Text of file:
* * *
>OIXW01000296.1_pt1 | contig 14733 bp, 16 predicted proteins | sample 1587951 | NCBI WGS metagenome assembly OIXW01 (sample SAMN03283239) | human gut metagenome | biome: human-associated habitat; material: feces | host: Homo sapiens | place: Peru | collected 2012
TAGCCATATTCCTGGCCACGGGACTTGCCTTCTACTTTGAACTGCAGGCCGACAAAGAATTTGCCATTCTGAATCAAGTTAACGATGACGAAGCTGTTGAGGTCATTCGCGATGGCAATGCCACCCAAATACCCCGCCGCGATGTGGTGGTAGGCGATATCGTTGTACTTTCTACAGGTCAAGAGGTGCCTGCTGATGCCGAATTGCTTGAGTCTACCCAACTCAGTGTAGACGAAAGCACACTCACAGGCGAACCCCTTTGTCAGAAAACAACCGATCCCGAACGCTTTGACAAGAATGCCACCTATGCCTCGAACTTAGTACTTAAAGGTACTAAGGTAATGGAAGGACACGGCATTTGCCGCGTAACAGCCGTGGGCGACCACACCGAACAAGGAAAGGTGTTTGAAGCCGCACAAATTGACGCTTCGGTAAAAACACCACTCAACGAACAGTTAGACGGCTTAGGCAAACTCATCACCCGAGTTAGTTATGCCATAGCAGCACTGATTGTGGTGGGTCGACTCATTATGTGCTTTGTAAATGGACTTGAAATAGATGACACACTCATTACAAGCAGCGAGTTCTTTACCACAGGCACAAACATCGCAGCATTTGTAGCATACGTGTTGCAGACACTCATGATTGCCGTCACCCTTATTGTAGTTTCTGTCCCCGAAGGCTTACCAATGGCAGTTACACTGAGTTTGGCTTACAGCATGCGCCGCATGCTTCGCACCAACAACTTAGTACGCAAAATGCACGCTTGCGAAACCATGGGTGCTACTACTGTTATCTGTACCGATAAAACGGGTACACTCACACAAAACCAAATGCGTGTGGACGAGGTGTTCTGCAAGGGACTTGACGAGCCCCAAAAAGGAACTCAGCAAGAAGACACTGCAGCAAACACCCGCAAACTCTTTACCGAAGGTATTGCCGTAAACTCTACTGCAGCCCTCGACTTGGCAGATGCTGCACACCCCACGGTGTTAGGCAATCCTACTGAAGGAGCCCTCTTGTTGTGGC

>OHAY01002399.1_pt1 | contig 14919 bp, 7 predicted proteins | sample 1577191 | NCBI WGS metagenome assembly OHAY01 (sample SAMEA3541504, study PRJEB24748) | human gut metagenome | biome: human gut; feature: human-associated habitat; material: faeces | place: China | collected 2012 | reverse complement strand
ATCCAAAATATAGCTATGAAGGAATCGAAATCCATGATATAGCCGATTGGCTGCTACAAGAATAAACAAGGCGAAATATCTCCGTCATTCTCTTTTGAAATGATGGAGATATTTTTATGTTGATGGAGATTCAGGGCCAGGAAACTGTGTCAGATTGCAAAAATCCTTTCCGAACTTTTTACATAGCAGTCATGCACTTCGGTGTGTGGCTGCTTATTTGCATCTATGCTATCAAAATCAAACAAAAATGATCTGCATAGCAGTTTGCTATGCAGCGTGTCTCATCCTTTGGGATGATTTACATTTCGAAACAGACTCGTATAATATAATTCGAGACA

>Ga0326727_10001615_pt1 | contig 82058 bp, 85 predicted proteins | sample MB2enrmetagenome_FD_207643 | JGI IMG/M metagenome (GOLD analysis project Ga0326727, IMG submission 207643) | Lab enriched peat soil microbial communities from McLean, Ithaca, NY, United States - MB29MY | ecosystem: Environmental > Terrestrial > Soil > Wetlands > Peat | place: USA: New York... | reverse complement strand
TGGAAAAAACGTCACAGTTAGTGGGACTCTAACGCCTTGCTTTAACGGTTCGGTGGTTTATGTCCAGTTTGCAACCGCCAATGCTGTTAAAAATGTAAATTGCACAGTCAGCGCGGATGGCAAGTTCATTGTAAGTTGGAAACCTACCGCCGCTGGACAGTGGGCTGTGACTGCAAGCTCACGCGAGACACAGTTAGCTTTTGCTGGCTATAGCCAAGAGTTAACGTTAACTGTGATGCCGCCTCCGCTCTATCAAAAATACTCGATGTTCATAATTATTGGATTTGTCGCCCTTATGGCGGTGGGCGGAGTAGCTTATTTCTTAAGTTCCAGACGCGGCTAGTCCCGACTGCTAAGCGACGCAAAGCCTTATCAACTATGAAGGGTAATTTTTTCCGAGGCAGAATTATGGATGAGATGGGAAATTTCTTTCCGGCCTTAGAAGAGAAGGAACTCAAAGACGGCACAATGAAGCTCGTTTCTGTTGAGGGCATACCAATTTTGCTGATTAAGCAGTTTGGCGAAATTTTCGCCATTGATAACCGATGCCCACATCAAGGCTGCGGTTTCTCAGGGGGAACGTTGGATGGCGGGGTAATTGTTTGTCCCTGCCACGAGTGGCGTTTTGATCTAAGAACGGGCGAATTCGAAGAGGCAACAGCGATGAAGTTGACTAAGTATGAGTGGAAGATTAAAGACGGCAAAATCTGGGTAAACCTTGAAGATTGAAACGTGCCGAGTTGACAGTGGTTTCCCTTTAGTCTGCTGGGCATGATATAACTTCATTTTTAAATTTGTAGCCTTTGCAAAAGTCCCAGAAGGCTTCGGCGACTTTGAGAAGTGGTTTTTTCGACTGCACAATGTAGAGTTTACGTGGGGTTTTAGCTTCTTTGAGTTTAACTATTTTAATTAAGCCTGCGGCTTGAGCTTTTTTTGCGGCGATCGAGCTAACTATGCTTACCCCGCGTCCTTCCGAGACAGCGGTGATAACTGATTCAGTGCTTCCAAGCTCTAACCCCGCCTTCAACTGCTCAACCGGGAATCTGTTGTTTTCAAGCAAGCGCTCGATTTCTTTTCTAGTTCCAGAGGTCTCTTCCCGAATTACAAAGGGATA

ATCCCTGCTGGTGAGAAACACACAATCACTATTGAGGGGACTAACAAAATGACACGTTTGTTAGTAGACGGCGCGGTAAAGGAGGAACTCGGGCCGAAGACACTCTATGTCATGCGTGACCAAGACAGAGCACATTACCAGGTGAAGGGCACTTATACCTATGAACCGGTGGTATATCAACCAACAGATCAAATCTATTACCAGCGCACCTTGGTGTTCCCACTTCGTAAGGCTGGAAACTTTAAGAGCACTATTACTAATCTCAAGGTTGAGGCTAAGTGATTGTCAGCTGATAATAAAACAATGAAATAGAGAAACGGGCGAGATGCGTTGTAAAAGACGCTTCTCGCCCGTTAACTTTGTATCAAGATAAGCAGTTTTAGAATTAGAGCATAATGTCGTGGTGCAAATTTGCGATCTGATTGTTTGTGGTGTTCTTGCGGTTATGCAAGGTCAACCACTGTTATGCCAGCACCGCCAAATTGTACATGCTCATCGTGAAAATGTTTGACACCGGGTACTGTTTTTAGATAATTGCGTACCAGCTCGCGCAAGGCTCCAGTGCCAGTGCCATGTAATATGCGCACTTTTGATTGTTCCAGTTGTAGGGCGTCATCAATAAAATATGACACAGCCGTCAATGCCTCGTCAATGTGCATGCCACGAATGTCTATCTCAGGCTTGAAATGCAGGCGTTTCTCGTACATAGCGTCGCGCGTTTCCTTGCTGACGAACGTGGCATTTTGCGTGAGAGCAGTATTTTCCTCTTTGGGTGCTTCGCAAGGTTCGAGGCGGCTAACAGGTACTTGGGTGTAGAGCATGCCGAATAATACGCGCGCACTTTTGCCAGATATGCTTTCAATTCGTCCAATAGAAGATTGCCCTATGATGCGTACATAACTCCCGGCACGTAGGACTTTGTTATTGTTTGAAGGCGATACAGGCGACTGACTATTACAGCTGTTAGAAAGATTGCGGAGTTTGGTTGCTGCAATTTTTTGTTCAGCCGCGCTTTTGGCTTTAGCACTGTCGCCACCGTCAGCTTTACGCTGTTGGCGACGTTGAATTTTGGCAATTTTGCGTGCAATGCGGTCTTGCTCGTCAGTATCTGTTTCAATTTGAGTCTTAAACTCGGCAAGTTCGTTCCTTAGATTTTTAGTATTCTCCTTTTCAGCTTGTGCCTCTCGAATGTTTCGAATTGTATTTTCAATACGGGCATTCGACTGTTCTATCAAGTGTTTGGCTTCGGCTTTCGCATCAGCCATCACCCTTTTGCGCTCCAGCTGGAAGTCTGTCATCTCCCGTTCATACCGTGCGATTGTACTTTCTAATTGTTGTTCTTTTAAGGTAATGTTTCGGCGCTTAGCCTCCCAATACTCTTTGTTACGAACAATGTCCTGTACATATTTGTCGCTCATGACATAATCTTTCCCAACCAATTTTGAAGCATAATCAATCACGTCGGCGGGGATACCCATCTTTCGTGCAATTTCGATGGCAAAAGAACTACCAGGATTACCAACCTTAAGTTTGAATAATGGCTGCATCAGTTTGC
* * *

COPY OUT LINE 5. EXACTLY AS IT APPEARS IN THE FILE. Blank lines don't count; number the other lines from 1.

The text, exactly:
>Ga0326727_10001615_pt1 | contig 82058 bp, 85 predicted proteins | sample MB2enrmetagenome_FD_207643 | JGI IMG/M metagenome (GOLD analysis project Ga0326727, IMG submission 207643) | Lab enriched peat soil microbial communities from McLean, Ithaca, NY, United States - MB29MY | ecosystem: Environmental > Terrestrial > Soil > Wetlands > Peat | place: USA: New York... | reverse complement strand